Peter Greenaway conceived of the Tulse Luper Suitcases as a multimedia extravaganza, with cinematic sections merely pieces in the overall scheme. "The Tulse Luper Suitcases, Part III: From Sark to Finish," perhaps the weakest of the series, completes the film. This isn't the pic to convert the masses to the Greenaway aesthetic.
This review was updated on Oct. 12
Peter Greenaway conceived of the Tulse Luper Suitcases as a multimedia extravaganza, with cinematic sections merely pieces in the overall scheme. “The Tulse Luper Suitcases, Part III: From Sark to Finish,” perhaps the weakest of the series, completes the film, or rather HD portion, but the books, the exhibitions and the Web sites, not to mention the promised DVDs, are ongoing. Don’t expect a Luper figurine in your Happy Meal — even more than usual, the Suitcases project is geared to aficionados familiar with Greenaway’s playful, baroque sensibility. This isn’t the pic to convert the masses to the Greenaway aesthetic.
The character of Tulse Luper first appears in “Vertical Features Remake,” and running through the Suitcases trilogy are constant references to earlier Greenaway films. Luper, with his love of classification and passion for collecting, is an alter ego of the director as much as an Everyman participating in, as well as tossed around by, the angry currents of the 20th century.
The two earlier parts brought him from Wales to Utah, where his search for lost Mormon cities led him to the first of a lifetime of imprisonments. He then appears in Belgium and France, always under Fascist lock and key. In “From Sark to Finish,” Luper washes up on the island of Sark (pointedly compared with Prospero’s isle in “The Tempest”), and then suffers a series of imprisonments in Barcelona, Italy, Budapest and the gulags of the Soviet Union. While the earlier segments content themselves with covering periods of 10 or so years, Part III tackles five decades of history, and feels unsatisfactorily rushed in its attempt to cram too much into the mix.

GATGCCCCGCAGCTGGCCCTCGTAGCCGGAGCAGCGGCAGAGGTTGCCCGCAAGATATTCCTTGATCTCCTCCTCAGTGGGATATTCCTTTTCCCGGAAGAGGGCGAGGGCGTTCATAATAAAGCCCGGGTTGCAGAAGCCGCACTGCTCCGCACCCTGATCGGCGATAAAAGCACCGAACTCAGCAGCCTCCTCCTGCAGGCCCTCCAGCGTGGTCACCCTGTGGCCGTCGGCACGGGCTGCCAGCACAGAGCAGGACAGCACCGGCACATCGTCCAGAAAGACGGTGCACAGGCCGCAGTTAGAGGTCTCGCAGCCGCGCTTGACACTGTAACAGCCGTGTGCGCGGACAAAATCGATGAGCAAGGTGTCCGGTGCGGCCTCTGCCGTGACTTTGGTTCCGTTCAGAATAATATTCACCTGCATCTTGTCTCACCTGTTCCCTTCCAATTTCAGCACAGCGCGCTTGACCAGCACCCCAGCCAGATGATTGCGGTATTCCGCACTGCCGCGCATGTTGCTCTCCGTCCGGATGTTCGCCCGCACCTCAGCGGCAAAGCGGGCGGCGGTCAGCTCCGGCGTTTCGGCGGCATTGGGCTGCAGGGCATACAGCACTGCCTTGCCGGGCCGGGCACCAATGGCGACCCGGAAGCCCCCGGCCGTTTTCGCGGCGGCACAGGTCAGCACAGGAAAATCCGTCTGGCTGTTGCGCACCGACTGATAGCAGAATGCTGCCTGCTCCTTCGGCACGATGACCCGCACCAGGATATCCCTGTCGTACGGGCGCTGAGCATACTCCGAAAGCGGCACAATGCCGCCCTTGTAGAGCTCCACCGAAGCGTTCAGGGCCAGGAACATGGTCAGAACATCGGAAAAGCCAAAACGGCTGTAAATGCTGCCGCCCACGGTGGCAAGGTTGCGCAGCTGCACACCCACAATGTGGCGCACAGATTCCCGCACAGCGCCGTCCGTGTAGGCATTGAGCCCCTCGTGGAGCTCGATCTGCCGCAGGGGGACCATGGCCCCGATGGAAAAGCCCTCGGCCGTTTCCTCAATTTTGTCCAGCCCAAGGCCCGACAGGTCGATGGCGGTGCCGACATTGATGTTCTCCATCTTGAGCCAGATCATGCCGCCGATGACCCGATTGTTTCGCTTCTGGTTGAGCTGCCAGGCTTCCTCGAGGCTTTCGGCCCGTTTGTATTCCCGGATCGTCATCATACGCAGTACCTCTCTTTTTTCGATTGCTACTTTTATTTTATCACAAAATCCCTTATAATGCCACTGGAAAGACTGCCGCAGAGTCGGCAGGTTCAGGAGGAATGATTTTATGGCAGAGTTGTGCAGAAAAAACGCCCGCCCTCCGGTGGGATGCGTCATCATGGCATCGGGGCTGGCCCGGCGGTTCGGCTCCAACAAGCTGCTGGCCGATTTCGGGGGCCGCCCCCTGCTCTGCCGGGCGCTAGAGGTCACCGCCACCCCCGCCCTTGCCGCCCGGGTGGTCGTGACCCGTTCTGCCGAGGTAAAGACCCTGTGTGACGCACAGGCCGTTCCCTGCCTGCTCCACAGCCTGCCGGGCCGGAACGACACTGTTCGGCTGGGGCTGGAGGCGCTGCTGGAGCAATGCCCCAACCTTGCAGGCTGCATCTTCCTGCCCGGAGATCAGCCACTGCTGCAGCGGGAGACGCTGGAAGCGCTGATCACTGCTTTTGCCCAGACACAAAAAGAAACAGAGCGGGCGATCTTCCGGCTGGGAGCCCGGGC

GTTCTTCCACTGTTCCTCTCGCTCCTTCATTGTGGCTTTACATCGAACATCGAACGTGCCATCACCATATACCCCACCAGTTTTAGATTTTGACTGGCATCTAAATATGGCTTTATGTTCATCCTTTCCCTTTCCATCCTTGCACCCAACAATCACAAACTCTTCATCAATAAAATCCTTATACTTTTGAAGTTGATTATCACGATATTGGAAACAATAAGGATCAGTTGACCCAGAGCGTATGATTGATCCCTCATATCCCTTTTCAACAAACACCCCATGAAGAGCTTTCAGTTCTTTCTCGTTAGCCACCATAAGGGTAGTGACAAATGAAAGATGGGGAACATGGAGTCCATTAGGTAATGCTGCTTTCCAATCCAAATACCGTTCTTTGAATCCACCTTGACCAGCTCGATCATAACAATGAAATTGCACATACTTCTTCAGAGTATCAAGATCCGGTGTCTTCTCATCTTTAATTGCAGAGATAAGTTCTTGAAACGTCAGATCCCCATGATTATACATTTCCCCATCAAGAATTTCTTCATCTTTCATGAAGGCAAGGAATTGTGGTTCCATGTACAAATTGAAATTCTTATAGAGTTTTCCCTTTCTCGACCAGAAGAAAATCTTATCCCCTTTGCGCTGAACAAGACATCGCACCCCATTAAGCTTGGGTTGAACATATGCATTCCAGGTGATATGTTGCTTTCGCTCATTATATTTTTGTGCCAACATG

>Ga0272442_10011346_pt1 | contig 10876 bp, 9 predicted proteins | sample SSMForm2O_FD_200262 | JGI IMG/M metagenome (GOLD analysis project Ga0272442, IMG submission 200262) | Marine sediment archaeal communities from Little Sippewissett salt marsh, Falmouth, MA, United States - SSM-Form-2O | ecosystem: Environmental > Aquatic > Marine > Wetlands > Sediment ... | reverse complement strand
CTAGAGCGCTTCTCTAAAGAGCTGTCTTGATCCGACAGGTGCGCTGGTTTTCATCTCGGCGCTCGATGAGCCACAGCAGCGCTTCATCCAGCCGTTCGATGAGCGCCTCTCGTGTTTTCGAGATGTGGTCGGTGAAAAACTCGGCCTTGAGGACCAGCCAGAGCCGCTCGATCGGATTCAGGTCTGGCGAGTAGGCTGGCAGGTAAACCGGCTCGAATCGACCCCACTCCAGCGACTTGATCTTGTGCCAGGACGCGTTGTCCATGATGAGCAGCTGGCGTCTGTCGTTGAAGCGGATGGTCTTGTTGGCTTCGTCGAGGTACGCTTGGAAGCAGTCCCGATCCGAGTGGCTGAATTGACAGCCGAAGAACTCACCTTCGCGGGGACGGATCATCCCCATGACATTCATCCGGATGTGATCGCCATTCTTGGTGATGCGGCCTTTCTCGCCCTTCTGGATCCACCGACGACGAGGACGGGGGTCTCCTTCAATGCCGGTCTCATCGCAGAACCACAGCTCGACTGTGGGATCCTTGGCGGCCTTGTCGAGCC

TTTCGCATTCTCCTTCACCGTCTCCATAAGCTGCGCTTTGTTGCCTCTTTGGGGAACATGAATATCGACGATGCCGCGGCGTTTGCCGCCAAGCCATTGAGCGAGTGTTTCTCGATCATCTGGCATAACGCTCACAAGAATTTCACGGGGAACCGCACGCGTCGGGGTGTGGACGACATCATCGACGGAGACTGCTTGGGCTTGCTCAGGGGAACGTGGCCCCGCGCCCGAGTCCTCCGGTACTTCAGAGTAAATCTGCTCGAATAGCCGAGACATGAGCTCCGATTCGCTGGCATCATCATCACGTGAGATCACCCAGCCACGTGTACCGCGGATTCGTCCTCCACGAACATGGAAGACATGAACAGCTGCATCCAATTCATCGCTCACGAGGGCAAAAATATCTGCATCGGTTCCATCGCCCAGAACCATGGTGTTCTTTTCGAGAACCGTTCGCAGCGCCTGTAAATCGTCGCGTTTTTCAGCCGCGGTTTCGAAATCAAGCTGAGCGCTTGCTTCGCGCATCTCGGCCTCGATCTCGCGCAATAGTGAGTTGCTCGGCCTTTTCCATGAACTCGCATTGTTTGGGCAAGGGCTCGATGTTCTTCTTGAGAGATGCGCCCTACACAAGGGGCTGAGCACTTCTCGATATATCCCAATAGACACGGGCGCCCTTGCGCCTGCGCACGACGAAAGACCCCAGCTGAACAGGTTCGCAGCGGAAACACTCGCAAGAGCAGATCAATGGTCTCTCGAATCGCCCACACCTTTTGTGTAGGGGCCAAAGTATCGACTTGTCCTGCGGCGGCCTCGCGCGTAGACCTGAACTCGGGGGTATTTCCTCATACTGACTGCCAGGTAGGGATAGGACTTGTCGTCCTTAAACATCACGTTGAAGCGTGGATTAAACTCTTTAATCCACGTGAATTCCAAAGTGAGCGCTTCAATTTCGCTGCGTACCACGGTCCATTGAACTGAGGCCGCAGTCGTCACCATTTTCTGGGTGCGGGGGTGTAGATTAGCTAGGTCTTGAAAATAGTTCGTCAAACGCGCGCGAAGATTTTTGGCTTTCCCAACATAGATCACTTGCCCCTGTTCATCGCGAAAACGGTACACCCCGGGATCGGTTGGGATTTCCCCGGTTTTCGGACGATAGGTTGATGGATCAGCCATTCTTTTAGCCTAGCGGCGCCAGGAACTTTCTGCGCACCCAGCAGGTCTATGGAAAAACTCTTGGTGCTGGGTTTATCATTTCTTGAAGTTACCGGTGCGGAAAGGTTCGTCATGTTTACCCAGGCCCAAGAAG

Throughout his travels, Luper (played by three different actors) collects objects and stores them in suitcases. Ninety-two suitcases form the tangible remains of his life (he’d be 92 if he were alive in 2004) and are representative of the world itself. Ninety-two is also the atomic number of uranium, which Luper is accused of trying to pilfer. More information about each suitcase appears on the Web site, and detailed descriptions of periods only skimmed over in the films are elaborated in lavishly illustrated books.
Greenaway frequently proclaims his dissatisfaction with traditional cinematic narrative, so plot summaries do little to explain his vision. He is, however, a lover of stories, and the “Suitcases” trilogy is nothing if not a compendium of elaborately constructed tales, most literally expressed in Luper’s Sheherazade-like role for his Soviet jailer’s wife. Like Alice jumping down a hole after the White Rabbit, these meandering asides, further explored in other media, take the viewer along Greenaway’s mesmerizing, frequently delightful web of associations and fantasies.
Greenaway has long championed new digital technology, first noticeably embraced in 1989’s “A TV Dante,” and then dazzlingly used in “Prospero’s Books” and “The Pillow Book.” Throughout these films, he maintained his painter’s eye for crisp, richly textured images, never straying far from his beloved Dutch, Flemish and Italian Old Masters.
Unfortunately, his diving headlong into new tech advances has now robbed the images of the glowing warmth characteristic of his earlier works, and while he maintains a sensitivity to rich colors, they’re now wedded to a cold sharpness, robbing Tulse Luper of that magical lifeblood learned from Vermeer and Titian. If, as Greenaway hails, HD will supplant film, the conquest will be a Pyrrhic victory indeed.